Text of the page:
Creamy Quinoa Tomato Soup Vegan Gluten Free Nut Free Soy Free Vegetarian Quinoa Tortilla Soup
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This is not a decorative external differences but the requirements dictated by the taste and the appointment of soup. 3. The addition of products to the soup should be done in a certain order so that none of the components are not digested and that the whole soup is not boiling too long and keep up to a time when cooked all of its components. To do this the cook should know and remember the cooking time of each product and each component. 4. Soup should be always salted in the end of cooking but not too late at a time when the major products in it just cooked but not yet digested and able to absorb the salt evenly. If the soup is salted too early even when the products are hard then it is cooked long and becomes too salty as the salt mostly remains in the liquid and if salted too late then it becomes salty (liquid) and tasteless (thick).
It may not be possible to keep fresh soup stock handy so use the best quality packaged stocks possible as a back up. Food Processor: Some soups and stews require the power of a great food processor. We ve heard from many die hard soup aficionados that they enjoy the dicing chopping and mincing with their chef knife. However there are times that a powerful food processor will cut your prep time and provide all the power work needed. Be sure to select one with reasonable volume capacity and the power to chop anything you ll need. We do not recommend a food processor for creaming your soups only prepping ingredients. Hot liquid will tend to leak out beneath the blade and the capacity of the processor is typically not sufficient for larger recipes requiring multiple batches. Soup Tureen: It would be a shame to create masterpiece soups and neglectfully serve them in ordinary serving bowls or pots. There s an elegance to serving your soup in a high quality soup tureen.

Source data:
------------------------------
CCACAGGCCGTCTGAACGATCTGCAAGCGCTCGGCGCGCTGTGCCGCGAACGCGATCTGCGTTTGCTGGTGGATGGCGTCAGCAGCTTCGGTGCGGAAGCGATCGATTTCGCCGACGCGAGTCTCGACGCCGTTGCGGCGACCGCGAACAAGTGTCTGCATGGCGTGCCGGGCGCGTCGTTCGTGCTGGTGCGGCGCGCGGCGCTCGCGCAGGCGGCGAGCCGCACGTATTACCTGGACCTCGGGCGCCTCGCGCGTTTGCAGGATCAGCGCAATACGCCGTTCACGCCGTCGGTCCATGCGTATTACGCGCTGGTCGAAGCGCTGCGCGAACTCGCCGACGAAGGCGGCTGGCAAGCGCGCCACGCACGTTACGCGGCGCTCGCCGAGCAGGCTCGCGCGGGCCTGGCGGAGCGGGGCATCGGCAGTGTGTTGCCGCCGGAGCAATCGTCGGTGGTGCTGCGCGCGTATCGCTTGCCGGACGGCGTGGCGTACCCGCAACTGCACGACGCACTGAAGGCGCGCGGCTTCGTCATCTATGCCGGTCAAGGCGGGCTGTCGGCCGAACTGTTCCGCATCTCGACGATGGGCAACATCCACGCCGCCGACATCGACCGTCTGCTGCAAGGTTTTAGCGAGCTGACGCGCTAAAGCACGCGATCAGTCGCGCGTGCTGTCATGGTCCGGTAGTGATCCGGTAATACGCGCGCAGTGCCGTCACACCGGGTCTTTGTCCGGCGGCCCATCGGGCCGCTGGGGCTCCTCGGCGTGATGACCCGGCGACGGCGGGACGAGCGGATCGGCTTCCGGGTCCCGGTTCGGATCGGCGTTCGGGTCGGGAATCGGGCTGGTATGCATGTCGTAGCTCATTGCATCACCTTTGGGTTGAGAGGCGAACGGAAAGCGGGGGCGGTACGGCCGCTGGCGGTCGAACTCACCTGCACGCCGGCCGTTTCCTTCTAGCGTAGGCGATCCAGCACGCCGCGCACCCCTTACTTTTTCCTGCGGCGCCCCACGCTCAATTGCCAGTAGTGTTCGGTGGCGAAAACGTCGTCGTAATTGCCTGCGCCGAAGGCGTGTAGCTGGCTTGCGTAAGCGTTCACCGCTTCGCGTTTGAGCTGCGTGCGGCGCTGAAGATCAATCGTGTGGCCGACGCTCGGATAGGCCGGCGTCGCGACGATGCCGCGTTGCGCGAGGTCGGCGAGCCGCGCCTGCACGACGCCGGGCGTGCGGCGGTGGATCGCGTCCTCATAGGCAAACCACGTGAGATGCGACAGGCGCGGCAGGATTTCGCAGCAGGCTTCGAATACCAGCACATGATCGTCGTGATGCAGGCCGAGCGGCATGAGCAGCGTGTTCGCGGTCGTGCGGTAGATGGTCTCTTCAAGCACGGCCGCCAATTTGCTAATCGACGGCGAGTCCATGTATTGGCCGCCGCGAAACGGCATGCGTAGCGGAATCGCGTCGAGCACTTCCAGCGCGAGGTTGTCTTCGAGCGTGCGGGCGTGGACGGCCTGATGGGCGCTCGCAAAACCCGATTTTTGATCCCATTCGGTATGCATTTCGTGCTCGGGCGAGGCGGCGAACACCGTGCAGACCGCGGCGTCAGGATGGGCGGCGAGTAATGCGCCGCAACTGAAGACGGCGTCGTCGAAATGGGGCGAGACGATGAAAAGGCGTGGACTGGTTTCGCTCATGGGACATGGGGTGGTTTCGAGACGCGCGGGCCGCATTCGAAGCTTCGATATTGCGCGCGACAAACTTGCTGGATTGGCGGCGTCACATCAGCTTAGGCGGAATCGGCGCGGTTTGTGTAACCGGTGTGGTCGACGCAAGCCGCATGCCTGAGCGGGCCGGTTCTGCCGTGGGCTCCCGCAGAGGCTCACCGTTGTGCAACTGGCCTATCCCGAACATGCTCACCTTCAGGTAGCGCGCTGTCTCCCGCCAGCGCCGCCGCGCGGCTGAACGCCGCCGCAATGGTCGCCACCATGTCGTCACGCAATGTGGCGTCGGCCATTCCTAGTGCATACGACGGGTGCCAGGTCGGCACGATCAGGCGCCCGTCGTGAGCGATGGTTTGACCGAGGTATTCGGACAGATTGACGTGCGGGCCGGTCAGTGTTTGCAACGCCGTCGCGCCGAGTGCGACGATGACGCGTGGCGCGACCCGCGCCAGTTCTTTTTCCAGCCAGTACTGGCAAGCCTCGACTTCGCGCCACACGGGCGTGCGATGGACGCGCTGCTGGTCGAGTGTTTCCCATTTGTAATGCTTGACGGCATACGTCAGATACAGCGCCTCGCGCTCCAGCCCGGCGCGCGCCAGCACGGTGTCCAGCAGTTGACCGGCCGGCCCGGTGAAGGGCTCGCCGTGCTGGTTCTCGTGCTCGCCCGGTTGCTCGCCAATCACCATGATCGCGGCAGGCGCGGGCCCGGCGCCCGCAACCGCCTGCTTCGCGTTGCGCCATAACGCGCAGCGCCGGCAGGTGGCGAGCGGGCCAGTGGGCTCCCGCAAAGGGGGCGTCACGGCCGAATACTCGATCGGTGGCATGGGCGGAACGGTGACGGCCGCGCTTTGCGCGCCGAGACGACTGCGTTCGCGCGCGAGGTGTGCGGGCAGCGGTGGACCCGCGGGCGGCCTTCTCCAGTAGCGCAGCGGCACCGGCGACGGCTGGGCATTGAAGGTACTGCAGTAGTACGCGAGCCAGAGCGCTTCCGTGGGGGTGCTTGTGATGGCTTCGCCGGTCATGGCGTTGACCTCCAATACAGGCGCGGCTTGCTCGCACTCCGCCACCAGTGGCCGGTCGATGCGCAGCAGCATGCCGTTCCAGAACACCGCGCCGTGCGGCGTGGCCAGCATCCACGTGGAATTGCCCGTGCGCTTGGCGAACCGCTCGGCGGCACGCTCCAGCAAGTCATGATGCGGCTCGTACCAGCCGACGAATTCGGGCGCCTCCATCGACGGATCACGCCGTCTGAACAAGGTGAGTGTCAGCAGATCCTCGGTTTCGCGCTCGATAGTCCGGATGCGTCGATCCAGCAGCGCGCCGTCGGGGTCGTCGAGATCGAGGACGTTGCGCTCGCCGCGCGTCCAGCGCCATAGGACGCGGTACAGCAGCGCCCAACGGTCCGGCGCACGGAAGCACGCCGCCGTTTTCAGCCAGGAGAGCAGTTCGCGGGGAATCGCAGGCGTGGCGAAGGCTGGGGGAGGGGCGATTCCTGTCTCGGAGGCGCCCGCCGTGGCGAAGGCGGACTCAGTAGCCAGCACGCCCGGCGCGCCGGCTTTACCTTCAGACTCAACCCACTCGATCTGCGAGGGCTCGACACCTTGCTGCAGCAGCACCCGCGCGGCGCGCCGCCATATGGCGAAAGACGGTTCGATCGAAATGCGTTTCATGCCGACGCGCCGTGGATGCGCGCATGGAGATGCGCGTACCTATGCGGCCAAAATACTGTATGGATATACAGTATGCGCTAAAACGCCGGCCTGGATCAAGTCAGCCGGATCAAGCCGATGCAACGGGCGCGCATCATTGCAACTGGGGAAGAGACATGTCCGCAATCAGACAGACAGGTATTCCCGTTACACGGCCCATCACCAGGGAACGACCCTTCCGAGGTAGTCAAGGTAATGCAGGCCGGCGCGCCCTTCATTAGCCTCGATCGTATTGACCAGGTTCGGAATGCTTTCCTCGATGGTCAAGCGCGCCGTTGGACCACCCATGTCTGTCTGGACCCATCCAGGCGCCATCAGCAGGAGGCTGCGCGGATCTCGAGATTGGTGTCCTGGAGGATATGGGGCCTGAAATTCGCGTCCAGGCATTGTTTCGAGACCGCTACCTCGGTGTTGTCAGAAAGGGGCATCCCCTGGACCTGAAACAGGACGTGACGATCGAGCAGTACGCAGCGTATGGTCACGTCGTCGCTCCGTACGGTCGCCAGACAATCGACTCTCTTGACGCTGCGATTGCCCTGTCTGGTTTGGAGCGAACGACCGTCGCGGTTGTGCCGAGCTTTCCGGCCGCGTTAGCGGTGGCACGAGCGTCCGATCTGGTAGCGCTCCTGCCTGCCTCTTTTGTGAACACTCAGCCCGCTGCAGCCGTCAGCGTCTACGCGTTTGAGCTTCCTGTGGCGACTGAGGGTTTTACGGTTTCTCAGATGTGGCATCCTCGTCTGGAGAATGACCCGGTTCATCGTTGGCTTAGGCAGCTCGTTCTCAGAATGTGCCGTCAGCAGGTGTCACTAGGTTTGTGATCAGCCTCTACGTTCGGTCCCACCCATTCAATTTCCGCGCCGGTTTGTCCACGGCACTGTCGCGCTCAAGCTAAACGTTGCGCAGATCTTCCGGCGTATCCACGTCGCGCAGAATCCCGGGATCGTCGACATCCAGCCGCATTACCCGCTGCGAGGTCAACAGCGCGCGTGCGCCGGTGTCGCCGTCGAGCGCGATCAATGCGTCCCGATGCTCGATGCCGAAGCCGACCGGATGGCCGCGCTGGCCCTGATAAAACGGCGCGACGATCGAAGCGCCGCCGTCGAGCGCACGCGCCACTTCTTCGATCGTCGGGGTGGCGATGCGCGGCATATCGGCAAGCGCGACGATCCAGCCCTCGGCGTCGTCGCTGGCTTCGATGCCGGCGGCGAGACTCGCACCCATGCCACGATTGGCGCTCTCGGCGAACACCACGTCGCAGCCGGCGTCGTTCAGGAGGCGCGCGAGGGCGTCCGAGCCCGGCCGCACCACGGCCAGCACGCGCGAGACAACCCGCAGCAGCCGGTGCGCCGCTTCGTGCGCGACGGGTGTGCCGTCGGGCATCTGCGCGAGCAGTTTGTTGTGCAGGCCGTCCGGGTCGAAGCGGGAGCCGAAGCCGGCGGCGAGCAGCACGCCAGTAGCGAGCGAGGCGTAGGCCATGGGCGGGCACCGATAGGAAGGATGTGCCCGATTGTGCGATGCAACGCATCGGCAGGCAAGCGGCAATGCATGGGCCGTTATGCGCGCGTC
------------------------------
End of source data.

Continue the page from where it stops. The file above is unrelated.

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The potato will absorb the salt. Remove the potato before serving the soup. (Do not discard the potato - it is perfectly good for later use in another recipe.) (2) Stir in 1 teaspoon of vinegar and 1 teaspoon of brown sugar for each quart of liquid. To Thicken Soup... The best method of thickening most soups and stews is to remove some of the cooked vegetables puree them in a blender and return the pureed mixture to the soup. (Do not fill the blender more than one-third full with hot vegetables to prevent getting burned from splashes of hot puree.) In the event that the soup is short on vegetables or there are none in the soup try one of the following thickening techniques: Make a paste of all-purpose flour mixed with twice as much cold broth or water. The ratio of flour to liquid is 1-1/2 teaspoons of flour to 1 tablespoon of liquid for every 1 cup of soup. Slowly stir the paste into simmering soup and continue to simmer for 5 to 10 minutes.